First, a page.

Head and neck squamous cell carcinomas (HNSCC) are malignant neoplasms with poor prognosis. Treatment-resistant cancer stem cell (CSC) is one reason for treatment failure. Considerable attention has been focused on sulforaphane (SF), a phytochemical from broccoli possessing anticancer properties. We investigated whether SF could enhance the chemotherapeutic effects of cisplatin (CIS) and 5-fluorouracil (5-FU) against HNSCC–CSCs, and its mechanisms of action.
CD44+/CD271+ FACS-isolated CSCs from SCC12 and SCC38 human cell lines were treated with SF alone or combined with CIS or 5-FU. Cell viability, colony- and sphere-forming ability, apoptosis, CSC-related gene and protein expression and in vivo tumour growth were assessed. Safety of SF was tested on non-cancerous stem cells and in vivo.
SF reduced HNSCC–CSC viability in a time- and dose-dependent manner. Combining SF increased the cytotoxicity of CIS twofold and 5-FU tenfold, with no effects on non-cancerous stem cell viability and functions. SF-combined treatments inhibited CSC colony and sphere formation, and tumour progression in vivo. Potential mechanisms of action included the stimulation of caspase-dependent apoptotic pathway, inhibition of SHH pathway and decreased expression of SOX2 and OCT4.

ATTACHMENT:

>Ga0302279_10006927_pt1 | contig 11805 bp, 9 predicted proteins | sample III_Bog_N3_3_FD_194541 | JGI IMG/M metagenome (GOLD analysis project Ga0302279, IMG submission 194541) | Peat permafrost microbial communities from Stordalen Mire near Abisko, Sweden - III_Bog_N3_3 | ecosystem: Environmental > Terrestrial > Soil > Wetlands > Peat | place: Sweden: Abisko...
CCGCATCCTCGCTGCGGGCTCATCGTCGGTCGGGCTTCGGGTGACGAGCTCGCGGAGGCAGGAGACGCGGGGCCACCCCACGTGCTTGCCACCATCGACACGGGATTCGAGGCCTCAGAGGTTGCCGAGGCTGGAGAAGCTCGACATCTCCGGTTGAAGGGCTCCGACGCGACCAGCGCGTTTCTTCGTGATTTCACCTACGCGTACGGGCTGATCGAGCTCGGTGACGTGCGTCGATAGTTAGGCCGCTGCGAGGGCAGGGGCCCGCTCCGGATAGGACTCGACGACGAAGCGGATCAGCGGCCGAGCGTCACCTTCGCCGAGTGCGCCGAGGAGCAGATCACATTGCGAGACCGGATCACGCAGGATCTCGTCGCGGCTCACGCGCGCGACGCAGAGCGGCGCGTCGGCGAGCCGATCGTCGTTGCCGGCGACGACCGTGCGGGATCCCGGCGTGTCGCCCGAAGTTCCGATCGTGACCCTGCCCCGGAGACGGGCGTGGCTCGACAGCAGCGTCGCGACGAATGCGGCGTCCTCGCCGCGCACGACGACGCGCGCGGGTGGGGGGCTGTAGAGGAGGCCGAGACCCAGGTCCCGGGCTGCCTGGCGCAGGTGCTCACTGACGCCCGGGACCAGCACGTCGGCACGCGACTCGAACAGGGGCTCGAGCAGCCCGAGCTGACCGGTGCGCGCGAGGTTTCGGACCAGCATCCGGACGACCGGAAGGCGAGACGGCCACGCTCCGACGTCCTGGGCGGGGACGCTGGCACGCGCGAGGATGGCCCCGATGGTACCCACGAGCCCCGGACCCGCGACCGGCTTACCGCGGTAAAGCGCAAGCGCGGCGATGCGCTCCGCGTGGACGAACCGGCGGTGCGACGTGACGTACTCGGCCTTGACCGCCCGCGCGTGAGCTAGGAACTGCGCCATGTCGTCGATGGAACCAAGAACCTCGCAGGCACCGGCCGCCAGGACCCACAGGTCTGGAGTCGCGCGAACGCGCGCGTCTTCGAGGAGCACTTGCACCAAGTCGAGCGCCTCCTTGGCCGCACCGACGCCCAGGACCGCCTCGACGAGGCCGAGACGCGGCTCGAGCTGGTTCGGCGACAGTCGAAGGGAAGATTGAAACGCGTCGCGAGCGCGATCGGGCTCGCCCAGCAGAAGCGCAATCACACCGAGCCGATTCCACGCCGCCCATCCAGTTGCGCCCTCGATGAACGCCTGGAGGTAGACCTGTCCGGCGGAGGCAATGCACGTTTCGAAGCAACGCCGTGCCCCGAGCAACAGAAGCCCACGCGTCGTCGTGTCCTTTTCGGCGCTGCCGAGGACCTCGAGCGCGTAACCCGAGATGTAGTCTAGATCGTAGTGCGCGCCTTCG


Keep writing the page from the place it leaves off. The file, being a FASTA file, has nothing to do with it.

Combining SF allowed lower doses of CIS or 5-FU while enhancing these drug cytotoxicities against HNSCC–CSCs, with minimal effects on healthy cells.
Head and neck squamous cell carcinoma (HNSCC) is the seventh most common malignancy worldwide, represents ~6% of all cancer cases and is accounted for 580,000 new cases and over 380,000 deaths annually.1,2,3 The current standard treatment for HNSCC is by multimodal approaches consisting of surgery, radiotherapy and/or chemotherapy.4 Despite advances in diagnostic tools and treatment modalities, the 5-year survival rate of HNSCC remains at 50%.5,6 Cancer stem cells (CSCs), also known as tumour-initiating cells, are a distinct cell subpopulation within the tumour.7 When compared with the remaining tumour cells, CSCs are often more resistant to chemoradiotherapy and more tumorigenic.8 Therefore, it is of great importance to develop strategies for targeting CSCs in order to improve HNSCC treatment outcomes.